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The overall commercial real estate picture in the New York metro area might look daunting to some investors and developers. We’re on a down cycle in 2019, following a recovery that lasted nearly a decade.
Retail leasing has long been my specialty, but nowadays I find myself working more with sales of hotels and other commercial buildings, plus office and industrial leasing. I’m in a good position to comment on all the major categories.
Retail has been great for New York for generations—“We’re under-retailed” has been a constant complaint—but today’s brick-and-mortar retailers have to change as the demographics change, and as technology evolves. Spending at non-store retailers, including online vendors such Amazon, rose 1.7% last month, according to the U.S. Department of Commerce. Those outlets now account for 12.45% of the national retail spend. That’s not a disaster for traditional stores, but it does indicate that department stores and specialty retailers will have to work harder to differentiate themselves.
Successful retail used to be all about three factors: Location, location, and location. Today, three new factors have taken over: Experience, experience, and experience. Increased traffic can make any neighborhood more mainstream if a brilliant retail concept lures shoppers there. Retail is still strong in New York City, but it will take more effort, now, to make your offering stand out, whether you own the building or lease space in it.
Aside from the Hudson Yards and Park and Madison Aves., we have seen little in the way of new office developments, or mammoth leases by growing tenants. In general, demand for office space seems to be dwindling. Many employees are working from home two or three days a week, and “hoteling” when they work at the office. When an office lease comes up for renewal, tenants often find that they need half the space they had been leasing.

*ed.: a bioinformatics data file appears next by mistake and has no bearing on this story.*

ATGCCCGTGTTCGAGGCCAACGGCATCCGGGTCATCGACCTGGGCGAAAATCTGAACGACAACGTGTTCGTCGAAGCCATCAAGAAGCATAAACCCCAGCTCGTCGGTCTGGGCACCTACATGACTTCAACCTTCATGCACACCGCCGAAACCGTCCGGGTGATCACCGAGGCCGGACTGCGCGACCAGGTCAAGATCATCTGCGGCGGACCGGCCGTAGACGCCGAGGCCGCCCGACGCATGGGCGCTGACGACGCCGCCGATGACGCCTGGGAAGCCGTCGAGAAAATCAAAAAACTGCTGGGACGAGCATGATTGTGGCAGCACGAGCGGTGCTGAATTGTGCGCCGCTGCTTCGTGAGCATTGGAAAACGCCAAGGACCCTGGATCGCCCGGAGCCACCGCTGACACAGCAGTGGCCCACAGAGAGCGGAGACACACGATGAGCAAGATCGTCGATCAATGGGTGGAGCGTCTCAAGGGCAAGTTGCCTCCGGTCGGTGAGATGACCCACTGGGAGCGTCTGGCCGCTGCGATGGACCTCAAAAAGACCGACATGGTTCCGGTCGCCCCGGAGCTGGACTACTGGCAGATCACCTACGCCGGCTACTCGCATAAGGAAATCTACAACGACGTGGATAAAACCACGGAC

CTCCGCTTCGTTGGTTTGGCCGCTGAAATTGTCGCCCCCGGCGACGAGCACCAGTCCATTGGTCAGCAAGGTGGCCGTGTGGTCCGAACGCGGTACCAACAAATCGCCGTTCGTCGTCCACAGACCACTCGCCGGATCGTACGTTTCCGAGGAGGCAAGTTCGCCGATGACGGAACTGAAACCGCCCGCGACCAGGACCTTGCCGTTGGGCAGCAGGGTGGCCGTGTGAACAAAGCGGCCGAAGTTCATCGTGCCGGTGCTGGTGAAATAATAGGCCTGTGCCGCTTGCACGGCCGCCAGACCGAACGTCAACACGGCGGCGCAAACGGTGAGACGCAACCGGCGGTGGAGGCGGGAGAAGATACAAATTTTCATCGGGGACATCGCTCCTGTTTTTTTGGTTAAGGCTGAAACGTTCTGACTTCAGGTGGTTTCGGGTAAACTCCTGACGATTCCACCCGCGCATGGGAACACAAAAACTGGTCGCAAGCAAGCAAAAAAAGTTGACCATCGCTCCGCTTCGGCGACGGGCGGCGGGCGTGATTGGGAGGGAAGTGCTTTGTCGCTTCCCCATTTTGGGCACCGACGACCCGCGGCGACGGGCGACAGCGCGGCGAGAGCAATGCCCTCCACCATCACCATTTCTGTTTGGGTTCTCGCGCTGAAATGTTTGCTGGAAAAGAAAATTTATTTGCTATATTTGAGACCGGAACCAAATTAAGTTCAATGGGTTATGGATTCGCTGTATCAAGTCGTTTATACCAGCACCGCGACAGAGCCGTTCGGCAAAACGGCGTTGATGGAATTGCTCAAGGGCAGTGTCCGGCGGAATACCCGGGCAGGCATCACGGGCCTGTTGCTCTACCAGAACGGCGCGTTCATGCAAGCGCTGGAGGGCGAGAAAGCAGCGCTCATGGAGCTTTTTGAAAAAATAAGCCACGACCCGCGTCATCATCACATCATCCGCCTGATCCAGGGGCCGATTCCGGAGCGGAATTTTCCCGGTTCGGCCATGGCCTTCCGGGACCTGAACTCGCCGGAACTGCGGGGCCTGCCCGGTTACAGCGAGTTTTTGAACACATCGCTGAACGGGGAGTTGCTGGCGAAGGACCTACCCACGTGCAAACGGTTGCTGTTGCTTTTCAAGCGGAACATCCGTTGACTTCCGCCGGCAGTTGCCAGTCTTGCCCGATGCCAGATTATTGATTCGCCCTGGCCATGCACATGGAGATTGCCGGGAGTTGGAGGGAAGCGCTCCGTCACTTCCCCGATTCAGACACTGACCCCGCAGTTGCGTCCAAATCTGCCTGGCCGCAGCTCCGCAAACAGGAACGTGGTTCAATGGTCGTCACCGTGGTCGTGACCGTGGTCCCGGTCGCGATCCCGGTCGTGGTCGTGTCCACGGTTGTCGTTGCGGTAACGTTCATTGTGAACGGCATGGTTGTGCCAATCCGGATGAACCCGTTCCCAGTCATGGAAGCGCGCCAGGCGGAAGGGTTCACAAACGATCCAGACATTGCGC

Companies like WeWork, which specializes in temporary shared space, is the fastest-growing office tenant. Sure, there’s movement in office leasing, but it’s almost all sideways: Companies leaving Times Sq., which was the “in” spot a generation ago, and moving to Hudson Yards or New Jersey.
Industrial real estate is vital to the New York metro area, and is now the darling of investors. All suppliers need distribution space for their deliveries—and for returns, which can take up one third of their space.
Hospitality is another bright spot. Business travel appears as strong as ever, no matter how sophisticated telecommunications become. Boomers and Millennials alike are traveling for pleasure. They seem to crave “experience” more than “stuff,” so entertainment has become a more important component of both the retail and hospitality sectors.
Residential rents look strong, but for-sale residential peaked in November 2017, prior to the change in tax laws. One bright spot in this category recently has been the condo conversion project at 212 Fifth Ave. near Madison Sq. Park. That’s an ideal location by anyone’s standards, but Robert Gladstone, who spearheaded that project, says he believes the concept, rather than the location, proved decisive in that building’s success.
That, I believe, is the case for most real estate today.
Joseph Aquino is the president of Joseph Aquino Commercial Real Estate Services, New York, N.Y.